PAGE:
DESCRIBING the assembled sound of in Echo – cornetto, violin, trombone, viola da gamba, organ – is far from easy.

The opening chords that Gawain Glenton’s group unleashed on Thursday night were so replete with quirky textural marriages that it was difficult to know where first to direct attention.

Luckily this newly minted ensemble allowed us to spend the evening unpacking the talents and timbres of its constituents.

The vehicle for this was a carefully assembled patchwork of seventeenth-century pieces written by a dozen composers. Linking them all was the Hanseatic League, a community of ports running along the shores of Northern Europe that facilitated numerous artistic exchanges as well as those of economy and industry.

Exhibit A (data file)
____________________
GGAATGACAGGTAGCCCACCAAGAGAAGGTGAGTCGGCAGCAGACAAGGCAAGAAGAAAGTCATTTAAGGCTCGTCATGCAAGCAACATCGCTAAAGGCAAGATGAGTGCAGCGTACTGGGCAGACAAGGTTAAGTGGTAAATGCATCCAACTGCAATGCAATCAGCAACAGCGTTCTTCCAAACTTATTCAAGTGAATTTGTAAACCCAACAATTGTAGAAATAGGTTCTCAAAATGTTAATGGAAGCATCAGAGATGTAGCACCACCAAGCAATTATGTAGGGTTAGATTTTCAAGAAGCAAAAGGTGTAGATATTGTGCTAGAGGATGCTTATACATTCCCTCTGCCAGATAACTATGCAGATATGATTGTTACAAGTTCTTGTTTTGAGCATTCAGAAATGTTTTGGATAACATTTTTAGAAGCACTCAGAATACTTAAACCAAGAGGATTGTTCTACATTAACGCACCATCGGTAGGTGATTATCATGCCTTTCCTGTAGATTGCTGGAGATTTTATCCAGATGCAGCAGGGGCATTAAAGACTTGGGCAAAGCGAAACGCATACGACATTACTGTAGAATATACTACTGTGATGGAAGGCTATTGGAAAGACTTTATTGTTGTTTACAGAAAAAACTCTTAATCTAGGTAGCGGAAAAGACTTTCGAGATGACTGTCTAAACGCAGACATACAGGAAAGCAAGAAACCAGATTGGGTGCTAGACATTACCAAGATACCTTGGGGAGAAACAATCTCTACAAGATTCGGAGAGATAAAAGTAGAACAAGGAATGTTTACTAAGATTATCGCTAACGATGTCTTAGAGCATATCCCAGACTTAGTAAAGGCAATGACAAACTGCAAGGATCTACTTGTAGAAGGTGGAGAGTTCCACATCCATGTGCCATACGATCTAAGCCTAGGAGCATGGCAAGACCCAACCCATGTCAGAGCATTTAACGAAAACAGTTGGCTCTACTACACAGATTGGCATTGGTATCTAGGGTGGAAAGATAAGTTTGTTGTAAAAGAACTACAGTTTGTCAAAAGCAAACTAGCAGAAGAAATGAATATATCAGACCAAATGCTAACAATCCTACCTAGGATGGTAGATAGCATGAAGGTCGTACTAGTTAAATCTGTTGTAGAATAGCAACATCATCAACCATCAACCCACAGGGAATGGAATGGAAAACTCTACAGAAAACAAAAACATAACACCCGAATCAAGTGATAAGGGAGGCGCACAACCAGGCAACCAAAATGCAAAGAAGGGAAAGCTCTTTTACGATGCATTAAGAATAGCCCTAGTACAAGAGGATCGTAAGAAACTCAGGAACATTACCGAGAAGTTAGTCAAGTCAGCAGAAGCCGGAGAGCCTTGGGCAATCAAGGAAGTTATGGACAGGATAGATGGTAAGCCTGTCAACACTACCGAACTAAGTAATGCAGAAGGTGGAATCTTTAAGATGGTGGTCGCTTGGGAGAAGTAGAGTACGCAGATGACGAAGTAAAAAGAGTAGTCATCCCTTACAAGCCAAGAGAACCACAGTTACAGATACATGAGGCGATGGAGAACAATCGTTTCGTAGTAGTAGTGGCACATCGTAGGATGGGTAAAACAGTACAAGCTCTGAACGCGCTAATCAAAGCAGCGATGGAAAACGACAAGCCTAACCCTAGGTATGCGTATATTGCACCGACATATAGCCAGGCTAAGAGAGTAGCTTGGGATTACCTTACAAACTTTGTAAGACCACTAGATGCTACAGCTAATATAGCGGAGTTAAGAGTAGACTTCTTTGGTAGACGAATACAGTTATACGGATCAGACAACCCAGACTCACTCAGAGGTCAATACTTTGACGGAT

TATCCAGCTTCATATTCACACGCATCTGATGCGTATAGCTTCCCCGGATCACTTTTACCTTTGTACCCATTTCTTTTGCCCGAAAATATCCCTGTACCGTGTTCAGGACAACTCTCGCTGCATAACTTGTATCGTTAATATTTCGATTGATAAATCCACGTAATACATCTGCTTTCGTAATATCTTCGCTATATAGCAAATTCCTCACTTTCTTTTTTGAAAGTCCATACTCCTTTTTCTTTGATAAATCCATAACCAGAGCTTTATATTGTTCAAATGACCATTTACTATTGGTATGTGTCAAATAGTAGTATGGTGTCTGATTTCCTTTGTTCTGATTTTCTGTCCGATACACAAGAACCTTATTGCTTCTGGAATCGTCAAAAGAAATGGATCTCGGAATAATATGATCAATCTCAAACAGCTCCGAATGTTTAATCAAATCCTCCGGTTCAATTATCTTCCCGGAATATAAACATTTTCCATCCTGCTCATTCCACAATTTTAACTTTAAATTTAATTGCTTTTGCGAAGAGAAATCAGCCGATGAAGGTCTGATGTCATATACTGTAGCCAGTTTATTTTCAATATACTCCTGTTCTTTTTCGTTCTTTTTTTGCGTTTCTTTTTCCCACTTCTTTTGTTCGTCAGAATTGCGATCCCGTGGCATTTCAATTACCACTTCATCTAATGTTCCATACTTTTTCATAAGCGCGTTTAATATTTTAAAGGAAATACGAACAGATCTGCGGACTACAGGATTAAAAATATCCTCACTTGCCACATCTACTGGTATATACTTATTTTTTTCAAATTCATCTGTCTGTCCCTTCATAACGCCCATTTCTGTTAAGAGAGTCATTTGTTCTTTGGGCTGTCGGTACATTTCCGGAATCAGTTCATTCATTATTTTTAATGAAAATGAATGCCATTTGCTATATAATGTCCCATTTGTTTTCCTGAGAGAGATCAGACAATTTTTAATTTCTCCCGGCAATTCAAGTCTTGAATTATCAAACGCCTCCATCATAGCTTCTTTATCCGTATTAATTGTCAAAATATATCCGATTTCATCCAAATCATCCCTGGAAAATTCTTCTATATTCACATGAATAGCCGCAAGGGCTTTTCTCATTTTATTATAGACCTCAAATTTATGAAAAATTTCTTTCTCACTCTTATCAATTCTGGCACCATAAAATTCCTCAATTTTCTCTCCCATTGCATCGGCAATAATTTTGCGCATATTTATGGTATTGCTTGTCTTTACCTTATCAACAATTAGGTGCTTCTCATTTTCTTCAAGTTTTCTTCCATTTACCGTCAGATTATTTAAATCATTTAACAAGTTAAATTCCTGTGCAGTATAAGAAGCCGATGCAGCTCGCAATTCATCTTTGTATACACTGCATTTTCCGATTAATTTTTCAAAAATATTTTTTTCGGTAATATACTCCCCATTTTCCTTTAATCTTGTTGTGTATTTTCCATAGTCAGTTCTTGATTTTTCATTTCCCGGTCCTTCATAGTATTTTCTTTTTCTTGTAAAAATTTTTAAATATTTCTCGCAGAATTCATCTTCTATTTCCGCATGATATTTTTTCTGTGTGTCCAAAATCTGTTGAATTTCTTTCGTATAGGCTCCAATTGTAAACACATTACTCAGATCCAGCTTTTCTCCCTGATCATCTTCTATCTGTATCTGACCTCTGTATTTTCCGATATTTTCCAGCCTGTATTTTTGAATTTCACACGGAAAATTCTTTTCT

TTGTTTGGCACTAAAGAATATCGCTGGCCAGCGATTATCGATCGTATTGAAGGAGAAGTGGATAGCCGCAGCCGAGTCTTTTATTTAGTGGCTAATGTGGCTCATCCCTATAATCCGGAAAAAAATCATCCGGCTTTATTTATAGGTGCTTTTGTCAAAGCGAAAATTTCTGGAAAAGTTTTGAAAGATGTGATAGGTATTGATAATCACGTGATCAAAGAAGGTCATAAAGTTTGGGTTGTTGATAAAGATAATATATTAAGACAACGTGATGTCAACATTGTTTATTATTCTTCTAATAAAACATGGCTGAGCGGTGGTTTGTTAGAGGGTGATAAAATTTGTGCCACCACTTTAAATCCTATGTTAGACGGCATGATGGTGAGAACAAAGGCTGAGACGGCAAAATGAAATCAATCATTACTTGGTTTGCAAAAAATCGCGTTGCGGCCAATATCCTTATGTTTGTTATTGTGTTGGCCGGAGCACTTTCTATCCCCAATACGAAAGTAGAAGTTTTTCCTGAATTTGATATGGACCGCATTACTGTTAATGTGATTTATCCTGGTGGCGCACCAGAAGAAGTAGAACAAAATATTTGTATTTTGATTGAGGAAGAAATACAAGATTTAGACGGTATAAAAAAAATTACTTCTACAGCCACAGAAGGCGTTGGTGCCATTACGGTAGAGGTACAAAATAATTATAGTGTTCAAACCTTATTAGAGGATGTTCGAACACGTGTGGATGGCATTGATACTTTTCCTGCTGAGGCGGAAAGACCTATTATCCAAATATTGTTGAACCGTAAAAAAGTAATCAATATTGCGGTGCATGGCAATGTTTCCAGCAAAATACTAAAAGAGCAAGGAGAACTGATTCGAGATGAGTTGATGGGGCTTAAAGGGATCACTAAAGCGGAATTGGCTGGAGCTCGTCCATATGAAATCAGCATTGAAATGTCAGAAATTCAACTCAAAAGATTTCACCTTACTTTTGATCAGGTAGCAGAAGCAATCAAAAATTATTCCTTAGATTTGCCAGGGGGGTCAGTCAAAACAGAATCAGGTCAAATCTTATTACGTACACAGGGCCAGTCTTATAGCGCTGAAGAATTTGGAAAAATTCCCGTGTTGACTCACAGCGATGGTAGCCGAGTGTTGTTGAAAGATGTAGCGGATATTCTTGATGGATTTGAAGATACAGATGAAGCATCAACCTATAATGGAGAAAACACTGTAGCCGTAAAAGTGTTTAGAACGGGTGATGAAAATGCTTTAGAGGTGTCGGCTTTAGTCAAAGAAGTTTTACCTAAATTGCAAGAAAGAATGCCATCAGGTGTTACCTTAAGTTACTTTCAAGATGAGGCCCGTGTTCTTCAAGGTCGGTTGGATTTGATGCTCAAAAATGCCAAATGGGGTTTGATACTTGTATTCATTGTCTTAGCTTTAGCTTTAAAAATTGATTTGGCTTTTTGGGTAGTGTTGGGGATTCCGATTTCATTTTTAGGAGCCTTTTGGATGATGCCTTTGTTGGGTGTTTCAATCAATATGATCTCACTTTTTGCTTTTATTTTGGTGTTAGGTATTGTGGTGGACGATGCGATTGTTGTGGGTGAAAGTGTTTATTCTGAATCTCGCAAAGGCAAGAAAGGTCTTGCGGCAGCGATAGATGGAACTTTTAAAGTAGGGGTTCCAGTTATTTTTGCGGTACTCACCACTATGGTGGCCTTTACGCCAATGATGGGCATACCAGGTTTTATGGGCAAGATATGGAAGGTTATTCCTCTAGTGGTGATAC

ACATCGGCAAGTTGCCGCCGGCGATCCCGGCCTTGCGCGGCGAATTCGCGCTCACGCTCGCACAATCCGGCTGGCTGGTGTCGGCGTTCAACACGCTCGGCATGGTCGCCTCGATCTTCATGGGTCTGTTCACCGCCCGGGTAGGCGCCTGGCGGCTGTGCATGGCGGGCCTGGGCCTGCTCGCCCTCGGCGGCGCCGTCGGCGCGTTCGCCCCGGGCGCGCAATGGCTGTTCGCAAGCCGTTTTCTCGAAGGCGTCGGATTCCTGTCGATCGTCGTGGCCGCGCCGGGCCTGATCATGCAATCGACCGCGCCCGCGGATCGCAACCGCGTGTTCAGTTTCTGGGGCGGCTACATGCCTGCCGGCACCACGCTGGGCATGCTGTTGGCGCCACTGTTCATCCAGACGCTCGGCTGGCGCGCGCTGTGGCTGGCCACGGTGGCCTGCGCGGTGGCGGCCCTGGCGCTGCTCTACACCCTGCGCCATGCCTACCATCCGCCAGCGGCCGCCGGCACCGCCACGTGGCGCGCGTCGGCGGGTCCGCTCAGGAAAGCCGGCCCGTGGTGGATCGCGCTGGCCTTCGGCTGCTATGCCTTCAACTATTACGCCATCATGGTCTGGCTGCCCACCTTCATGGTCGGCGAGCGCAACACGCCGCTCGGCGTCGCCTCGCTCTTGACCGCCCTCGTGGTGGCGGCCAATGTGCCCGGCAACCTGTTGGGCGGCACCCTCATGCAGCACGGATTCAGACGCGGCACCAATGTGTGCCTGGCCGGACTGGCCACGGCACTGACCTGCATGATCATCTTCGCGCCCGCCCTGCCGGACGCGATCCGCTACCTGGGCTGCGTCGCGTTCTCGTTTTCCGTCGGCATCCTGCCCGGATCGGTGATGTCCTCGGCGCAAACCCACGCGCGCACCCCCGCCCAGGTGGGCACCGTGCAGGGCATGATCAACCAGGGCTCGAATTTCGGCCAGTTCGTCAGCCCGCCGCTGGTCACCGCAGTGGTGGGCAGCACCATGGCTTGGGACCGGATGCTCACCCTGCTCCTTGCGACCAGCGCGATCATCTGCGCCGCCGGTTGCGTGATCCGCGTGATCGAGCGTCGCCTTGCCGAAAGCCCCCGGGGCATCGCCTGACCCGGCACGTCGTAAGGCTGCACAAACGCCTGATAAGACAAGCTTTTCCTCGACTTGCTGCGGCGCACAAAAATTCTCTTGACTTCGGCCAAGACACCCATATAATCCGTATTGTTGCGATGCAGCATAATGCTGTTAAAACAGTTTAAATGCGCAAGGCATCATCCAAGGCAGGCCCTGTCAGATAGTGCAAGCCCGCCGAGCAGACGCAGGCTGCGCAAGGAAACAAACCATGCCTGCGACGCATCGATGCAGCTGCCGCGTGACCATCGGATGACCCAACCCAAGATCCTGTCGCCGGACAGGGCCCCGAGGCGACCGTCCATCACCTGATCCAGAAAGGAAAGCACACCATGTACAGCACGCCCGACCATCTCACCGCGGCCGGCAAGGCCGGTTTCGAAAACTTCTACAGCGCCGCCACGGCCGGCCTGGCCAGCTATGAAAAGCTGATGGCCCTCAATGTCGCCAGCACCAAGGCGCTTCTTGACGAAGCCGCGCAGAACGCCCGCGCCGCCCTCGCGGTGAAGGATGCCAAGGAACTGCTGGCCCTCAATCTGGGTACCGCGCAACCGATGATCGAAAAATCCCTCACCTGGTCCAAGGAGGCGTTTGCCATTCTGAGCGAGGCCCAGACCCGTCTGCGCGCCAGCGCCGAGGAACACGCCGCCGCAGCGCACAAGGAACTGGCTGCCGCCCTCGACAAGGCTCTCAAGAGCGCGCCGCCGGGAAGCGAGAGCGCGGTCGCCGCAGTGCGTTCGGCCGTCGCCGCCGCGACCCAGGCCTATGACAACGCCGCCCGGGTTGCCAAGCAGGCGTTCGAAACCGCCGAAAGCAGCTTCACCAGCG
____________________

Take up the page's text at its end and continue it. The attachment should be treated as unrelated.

An easy flow between genres allowed the expertise of the individual performers to be showcased. Violinist Bojan Cicic swooped through a virtuosic tour de force by Baltzar, underpinned ingeniously by Silas Wollston at the keyboard. Glenton (cornetto) and Emily White (trombone) dazzled, in a Becker sonata, before Richard Boothby (viola da gamba) spun a compelling narrative with Schenck’s L’écho du Danube.

The evening’s centrepiece was Northern Soul, a new work by British composer Andrew Keeling. Although distinctive in its use of wayward folksong and jaunty syncopation, its contemplative tonal frictions resonated with its Renaissance bedfellows. Be sure to keep an ear out for in Echo.

Review by Richard Powell